One player in the Kenyan war saga worthy of more scrutiny than both authors offer is Frank Kitson. Then a major in British military intelligence, Kitson would go on to become a counter-insurgency guru and a Brigadier General. He wrote a number of books that are considered bibles on the subject, namely “Low-Intensity Operations: Subversion, Insurgency and Peacekeeping,” “Bunch of Five,”and “Gangs and Counter-Gangs.” All explain the strategy of dirty war work and how to subvert subversion. As an aside, he also wrote a book entitled “Old Ironsides: The Military Biography of Oliver Cromwell,” which should provide a clue as to where he’s coming from. Kitson not only fought in Kenya, but saw service in Malaysia (1957), in Oman (1958-59), in Cyprus (1962-64), and in Northern Ireland (1972-74). He was a former commander of the SAS (Special Air Services), Britain’s elite special forces. He rose to the rank of Commander-In-Chief of the United Kingdom Land Forces (1982-1985). Frank Kitson introduced the strategy of “pseudo-gangs” into the Kenyan theater of war. Expanding on U.S. Cavalry General George Crook’s motto in 1870s and 1880s Arizona and Mexico, namely that “it takes an Apache to catch an Apache” (Crook used Apache scouts successfully to track down Apache renegades, including Geronimo and his band of warriors), the pseudo-gang theory consisted of the use of turned former-guerillas, intelligence operatives, and military and police commando units in clandestine operations, disguised as the other side. Such murky shenanigans had been toyed with by the British to a limited degree in Palestine and Malaysia. The British had a long history of turning enemy spies and employing them as double agents. During World War II, if the British captured a German agent on home soil, they would either force that person to turn or execute him or her. A fascinating detailed account of these kind of activities can be found in the compelling book “Bodyguard of Lies” by Anthony Cave Brown. The title is derived from a quote by Winston Churchill that “In war-time, truth is so precious that she should always be attended by a bodyguard of lies.”

David Anderson writes that “The pseudo-gangs became central to the European myth of how Mau Mau was defeated. This myth, popularized in magazine articles and a few colorfully presented television documentaries, tells the daring tale of a handful of white highlanders, all of them Kikuyu-speaking, who blacked up their faces, put on ragged clothes and stinking, dread-locked wigs, and strode into the forests to hunt down the last of the Mau Mau. The bravery and ingenuity of the canny white highlanders gives the tale its glamour and excitement, while the credulity of the Mau Mau fighters is only to be marveled at. It’s a good story, but it’s not quite true….” Frank Kitson never referred to liberation organizations as such, he always called them gangs, revealing his true disdain for the opposition. The pseudo-gang technique was extremely successful in Kenya. Not unlike the Emergency Village concept, pseudo-gang warfare established itself firmly as a reliable weapon in obtaining the upper hand against the forces of liberation and resistance.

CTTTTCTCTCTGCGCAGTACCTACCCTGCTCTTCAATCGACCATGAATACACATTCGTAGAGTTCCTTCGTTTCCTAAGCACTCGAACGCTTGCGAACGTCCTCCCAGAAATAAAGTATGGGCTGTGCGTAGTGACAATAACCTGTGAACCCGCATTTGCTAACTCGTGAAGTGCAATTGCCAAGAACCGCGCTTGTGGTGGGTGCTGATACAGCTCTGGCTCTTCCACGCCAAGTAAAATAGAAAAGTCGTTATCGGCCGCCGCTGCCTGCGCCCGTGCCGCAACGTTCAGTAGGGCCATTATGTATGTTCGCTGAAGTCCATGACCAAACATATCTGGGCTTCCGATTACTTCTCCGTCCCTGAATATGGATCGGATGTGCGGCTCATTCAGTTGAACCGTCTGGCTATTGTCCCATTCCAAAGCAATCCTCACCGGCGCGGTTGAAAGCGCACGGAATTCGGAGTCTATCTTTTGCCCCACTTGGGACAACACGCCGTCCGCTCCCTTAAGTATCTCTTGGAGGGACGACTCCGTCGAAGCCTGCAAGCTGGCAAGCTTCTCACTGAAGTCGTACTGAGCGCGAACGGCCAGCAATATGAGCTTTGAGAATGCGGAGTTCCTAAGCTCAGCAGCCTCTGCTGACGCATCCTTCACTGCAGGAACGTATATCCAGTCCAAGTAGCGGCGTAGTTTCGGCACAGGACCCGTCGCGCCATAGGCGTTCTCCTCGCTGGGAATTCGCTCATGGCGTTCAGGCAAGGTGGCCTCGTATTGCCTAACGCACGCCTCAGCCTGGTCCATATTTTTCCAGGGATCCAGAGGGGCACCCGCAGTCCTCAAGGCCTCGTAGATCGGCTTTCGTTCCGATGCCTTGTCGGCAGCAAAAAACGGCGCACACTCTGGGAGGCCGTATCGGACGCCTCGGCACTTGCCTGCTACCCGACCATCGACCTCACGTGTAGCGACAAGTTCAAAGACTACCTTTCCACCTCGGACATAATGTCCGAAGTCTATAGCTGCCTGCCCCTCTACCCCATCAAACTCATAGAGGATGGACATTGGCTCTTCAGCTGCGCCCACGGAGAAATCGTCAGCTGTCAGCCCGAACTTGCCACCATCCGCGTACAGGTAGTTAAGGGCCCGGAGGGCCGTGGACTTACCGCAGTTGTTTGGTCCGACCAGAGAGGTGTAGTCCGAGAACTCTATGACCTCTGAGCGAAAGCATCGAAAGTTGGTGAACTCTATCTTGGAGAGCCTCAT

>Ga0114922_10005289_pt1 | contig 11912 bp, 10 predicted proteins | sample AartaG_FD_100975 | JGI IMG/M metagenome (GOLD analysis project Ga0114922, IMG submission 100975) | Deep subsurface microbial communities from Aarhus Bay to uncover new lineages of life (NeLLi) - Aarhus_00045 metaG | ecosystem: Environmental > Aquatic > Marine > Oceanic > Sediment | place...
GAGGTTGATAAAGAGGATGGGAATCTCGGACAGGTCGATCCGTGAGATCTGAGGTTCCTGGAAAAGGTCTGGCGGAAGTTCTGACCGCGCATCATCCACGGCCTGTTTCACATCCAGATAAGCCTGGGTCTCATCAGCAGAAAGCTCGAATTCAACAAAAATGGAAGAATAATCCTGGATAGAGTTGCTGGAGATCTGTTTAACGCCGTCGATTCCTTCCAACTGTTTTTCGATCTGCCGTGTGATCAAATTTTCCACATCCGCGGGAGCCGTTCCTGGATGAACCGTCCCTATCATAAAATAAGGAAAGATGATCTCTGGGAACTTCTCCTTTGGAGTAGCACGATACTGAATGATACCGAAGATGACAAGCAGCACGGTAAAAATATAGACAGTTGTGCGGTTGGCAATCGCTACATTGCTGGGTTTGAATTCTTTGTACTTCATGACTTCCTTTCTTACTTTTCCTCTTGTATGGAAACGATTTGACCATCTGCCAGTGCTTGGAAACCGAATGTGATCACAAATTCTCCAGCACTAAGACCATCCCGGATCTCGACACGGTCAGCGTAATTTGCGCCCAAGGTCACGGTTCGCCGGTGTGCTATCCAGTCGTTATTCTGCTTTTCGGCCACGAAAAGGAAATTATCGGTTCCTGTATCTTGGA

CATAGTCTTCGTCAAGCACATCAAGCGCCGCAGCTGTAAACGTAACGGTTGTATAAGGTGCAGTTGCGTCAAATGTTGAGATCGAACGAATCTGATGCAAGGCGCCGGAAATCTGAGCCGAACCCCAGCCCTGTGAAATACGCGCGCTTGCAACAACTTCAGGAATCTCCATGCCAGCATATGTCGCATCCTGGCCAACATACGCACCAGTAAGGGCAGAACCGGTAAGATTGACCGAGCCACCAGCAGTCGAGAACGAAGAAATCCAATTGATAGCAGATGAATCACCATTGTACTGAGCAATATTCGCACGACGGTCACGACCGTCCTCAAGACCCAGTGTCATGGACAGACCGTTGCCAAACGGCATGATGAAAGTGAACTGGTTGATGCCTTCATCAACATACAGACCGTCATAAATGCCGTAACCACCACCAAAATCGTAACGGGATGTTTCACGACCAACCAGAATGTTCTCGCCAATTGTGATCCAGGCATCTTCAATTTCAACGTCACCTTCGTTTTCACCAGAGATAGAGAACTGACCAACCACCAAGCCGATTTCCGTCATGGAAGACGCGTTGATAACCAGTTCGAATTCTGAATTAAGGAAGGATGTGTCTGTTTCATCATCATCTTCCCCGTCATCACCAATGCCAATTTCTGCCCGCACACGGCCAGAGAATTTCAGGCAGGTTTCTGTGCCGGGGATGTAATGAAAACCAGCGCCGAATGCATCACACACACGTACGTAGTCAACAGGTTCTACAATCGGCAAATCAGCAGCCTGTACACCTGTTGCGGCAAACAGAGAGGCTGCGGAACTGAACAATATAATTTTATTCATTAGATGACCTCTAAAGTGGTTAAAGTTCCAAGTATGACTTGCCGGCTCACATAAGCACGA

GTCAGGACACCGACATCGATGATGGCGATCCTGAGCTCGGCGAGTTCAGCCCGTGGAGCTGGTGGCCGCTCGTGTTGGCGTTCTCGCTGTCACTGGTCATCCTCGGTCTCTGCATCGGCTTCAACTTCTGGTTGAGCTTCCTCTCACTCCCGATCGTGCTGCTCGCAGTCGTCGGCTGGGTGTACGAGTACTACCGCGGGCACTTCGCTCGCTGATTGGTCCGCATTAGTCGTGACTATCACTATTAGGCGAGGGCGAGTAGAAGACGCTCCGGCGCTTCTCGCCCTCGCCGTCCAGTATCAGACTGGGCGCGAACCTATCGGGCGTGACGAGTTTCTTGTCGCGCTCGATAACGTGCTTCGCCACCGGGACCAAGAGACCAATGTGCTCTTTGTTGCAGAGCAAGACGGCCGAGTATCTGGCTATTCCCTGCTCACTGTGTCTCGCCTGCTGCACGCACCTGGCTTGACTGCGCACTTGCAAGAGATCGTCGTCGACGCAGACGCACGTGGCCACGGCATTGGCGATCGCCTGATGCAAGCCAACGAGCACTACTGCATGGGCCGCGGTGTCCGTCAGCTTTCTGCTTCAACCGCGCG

Pseudo-gang atrocities could also be manipulated conveniently to blame such violence on the liberation groups themselves. Here’s a glimpse as to how pseudo-gang/third force style operations have held sway internationally over the last five decades, post Frank Kitson’s experiment in Kenya: the Selous Scouts in Zimbabwe against the Patriotic Front (1970s); Koevoet against SWAPO in Namibia and Angola (1980s); RENAMO in Mocambique against FRELIMO (1980s and 1990s), the Bureau of Indian Affairs vigilantes against AIM at Wounded Knee and Pine Ridge (1970s); the Hmong hunters in Laos against the NVA (1960s and1970s) [using the Hmongs in South East Asia was originally the idea of Richard Secord, Oliver North et al., the main protagonists in the Reagan administration’s shadow CIA, responsible for the Golden Triangle/Iran-Contra operations]; the Blackstone Rangers street gang against black nationalist revolutionaries in Chicago (1960s and 1970s) [this was almost farcical in that while the Chicago Police Department was hounding the Blackstone Rangers, a lumpen criminal gang, the CIA was funding them to disrupt the revolutionary left]; the Ulster Loyalists against the IRA in Belfast (1970s, 1980s and 1990s); UNITA against the MPLA in Angola (1970s, 1980s and 1990s); the Contras against the Sandinistas in Nicaragua (1980s); the Oakland Hell’s Angels against the anti-war movement in the Bay Area (1960s and 1970s); Inkatha against the ANC in South Africa (1980s and 1990s); the Katanga Province secessionists in the Congo fighting as proxies at different times for Belgian, French, U.S. and South African interests (1960s, 1970s and 1980s); the Nation of Islam against Malcolm X’s short-lived organization in the U.S., post his break with Elijah Mohammed (1960s); and the Christian Falangists against the PLO in Lebanon (1970s & 1980s); the list is endless, and all and many more such groupings were born or mutated in large part out of the pseudo-gang theory in practice. Also, pseudo-gang activities have the potential to exploit already existing rivalries and exacerbate divisions within an united front liberation movement in order to further foment in-fighting, sectarianism and to exploit internal group instability. Examples here are IRA/INLA in Ireland, ZANU/ZAPU in Zimbabwe, ANC/PAC in South Africa, Hamas/El Fatah in Palestine and US (United Slaves)/Black Panther Party in California (Ron Karenga’s United Slaves was a bogus left, police-controlled, black nationalist radical formation). Pseudo-gang style interventions have set many a struggle back and harmed some irreparably.